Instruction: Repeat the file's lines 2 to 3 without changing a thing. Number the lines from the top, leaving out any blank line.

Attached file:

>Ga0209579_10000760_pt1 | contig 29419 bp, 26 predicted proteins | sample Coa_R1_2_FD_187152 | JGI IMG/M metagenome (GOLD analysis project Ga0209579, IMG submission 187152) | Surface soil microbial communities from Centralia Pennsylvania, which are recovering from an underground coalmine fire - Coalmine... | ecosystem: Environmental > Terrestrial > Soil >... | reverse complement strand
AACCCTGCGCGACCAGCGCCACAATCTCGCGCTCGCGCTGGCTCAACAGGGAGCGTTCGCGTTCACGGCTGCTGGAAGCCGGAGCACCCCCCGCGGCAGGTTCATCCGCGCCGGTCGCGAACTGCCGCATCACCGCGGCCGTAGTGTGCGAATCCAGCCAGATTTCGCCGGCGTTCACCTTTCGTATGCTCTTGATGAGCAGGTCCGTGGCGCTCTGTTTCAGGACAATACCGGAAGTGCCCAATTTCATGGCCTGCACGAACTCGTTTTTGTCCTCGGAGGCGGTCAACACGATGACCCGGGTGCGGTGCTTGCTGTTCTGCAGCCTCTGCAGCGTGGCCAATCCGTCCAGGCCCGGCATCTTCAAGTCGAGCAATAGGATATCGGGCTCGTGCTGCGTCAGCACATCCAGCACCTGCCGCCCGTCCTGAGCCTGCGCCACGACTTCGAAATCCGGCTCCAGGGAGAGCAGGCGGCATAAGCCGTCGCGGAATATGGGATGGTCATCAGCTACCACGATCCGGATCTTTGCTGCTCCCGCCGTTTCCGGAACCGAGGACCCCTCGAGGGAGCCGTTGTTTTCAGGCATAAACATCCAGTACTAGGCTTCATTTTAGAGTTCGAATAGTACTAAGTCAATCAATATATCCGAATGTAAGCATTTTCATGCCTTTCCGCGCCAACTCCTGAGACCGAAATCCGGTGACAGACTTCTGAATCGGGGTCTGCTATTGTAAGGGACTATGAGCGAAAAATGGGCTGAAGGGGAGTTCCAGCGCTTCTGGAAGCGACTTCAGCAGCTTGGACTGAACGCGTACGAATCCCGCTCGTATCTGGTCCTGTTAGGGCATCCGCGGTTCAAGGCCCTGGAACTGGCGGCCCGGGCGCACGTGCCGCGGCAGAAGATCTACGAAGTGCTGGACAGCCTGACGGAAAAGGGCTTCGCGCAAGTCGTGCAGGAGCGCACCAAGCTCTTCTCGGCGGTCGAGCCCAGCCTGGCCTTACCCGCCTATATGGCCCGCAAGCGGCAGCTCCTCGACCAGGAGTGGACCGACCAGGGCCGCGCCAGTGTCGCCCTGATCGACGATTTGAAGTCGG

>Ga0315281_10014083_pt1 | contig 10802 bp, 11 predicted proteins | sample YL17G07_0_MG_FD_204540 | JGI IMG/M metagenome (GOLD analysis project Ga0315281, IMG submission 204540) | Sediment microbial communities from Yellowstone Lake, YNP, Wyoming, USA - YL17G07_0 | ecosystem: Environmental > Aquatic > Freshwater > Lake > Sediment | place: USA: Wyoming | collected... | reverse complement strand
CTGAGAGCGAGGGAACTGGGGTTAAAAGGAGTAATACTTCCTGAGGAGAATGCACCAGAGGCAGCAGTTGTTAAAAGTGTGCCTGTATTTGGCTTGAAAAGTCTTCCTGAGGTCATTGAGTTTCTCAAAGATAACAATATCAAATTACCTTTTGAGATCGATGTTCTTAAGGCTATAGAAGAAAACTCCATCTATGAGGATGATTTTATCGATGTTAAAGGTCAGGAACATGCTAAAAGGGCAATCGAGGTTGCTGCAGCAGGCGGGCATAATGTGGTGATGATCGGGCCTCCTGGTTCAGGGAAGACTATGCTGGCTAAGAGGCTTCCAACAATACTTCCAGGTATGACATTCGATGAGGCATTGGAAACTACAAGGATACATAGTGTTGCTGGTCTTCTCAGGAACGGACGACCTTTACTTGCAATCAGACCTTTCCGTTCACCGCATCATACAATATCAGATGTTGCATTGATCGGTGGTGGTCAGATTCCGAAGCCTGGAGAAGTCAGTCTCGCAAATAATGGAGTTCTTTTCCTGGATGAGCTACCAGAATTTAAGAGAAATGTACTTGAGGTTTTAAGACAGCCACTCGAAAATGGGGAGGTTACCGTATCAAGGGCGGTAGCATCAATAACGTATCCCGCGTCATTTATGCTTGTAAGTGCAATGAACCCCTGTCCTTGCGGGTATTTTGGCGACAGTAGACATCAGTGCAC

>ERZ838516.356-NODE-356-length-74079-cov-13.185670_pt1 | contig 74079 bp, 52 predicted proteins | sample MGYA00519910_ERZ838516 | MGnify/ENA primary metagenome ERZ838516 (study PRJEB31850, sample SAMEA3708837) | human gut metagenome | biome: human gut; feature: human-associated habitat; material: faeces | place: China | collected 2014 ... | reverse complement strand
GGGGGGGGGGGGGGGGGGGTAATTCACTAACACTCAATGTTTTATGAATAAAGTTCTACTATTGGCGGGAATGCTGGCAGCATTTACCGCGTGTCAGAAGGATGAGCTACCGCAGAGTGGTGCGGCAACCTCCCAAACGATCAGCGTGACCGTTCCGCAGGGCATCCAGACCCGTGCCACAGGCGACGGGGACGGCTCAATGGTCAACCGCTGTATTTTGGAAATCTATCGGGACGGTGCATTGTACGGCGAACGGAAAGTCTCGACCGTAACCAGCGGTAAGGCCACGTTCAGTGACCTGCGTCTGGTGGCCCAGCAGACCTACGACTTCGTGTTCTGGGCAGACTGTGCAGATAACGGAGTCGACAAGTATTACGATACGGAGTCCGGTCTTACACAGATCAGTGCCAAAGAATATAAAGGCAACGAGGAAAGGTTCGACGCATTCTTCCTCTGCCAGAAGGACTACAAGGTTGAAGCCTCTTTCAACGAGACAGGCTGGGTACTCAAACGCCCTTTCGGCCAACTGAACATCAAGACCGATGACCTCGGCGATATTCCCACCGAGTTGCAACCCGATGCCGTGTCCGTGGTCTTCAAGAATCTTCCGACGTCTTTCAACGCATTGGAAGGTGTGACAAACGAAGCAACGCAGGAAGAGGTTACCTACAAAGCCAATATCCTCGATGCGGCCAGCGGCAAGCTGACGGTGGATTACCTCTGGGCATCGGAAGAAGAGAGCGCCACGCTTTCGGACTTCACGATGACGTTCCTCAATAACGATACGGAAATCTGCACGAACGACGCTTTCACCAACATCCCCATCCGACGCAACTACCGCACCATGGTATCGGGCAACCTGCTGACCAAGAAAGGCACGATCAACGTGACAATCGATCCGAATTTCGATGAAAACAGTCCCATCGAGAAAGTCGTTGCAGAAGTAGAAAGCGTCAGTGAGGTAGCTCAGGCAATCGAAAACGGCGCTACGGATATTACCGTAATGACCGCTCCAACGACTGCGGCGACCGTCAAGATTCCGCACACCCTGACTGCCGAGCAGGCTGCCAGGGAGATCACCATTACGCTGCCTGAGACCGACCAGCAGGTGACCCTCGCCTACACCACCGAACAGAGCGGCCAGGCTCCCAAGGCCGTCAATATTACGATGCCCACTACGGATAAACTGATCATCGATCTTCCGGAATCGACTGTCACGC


AACCCTGCGCGACCAGCGCCACAATCTCGCGCTCGCGCTGGCTCAACAGGGAGCGTTCGCGTTCACGGCTGCTGGAAGCCGGAGCACCCCCCGCGGCAGGTTCATCCGCGCCGGTCGCGAACTGCCGCATCACCGCGGCCGTAGTGTGCGAATCCAGCCAGATTTCGCCGGCGTTCACCTTTCGTATGCTCTTGATGAGCAGGTCCGTGGCGCTCTGTTTCAGGACAATACCGGAAGTGCCCAATTTCATGGCCTGCACGAACTCGTTTTTGTCCTCGGAGGCGGTCAACACGATGACCCGGGTGCGGTGCTTGCTGTTCTGCAGCCTCTGCAGCGTGGCCAATCCGTCCAGGCCCGGCATCTTCAAGTCGAGCAATAGGATATCGGGCTCGTGCTGCGTCAGCACATCCAGCACCTGCCGCCCGTCCTGAGCCTGCGCCACGACTTCGAAATCCGGCTCCAGGGAGAGCAGGCGGCATAAGCCGTCGCGGAATATGGGATGGTCATCAGCTACCACGATCCGGATCTTTGCTGCTCCCGCCGTTTCCGGAACCGAGGACCCCTCGAGGGAGCCGTTGTTTTCAGGCATAAACATCCAGTACTAGGCTTCATTTTAGAGTTCGAATAGTACTAAGTCAATCAATATATCCGAATGTAAGCATTTTCATGCCTTTCCGCGCCAACTCCTGAGACCGAAATCCGGTGACAGACTTCTGAATCGGGGTCTGCTATTGTAAGGGACTATGAGCGAAAAATGGGCTGAAGGGGAGTTCCAGCGCTTCTGGAAGCGACTTCAGCAGCTTGGACTGAACGCGTACGAATCCCGCTCGTATCTGGTCCTGTTAGGGCATCCGCGGTTCAAGGCCCTGGAACTGGCGGCCCGGGCGCACGTGCCGCGGCAGAAGATCTACGAAGTGCTGGACAGCCTGACGGAAAAGGGCTTCGCGCAAGTCGTGCAGGAGCGCACCAAGCTCTTCTCGGCGGTCGAGCCCAGCCTGGCCTTACCCGCCTATATGGCCCGCAAGCGGCAGCTCCTCGACCAGGAGTGGACCGACCAGGGCCGCGCCAGTGTCGCCCTGATCGACGATTTGAAGTCGG

>Ga0315281_10014083_pt1 | contig 10802 bp, 11 predicted proteins | sample YL17G07_0_MG_FD_204540 | JGI IMG/M metagenome (GOLD analysis project Ga0315281, IMG submission 204540) | Sediment microbial communities from Yellowstone Lake, YNP, Wyoming, USA - YL17G07_0 | ecosystem: Environmental > Aquatic > Freshwater > Lake > Sediment | place: USA: Wyoming | collected... | reverse complement strand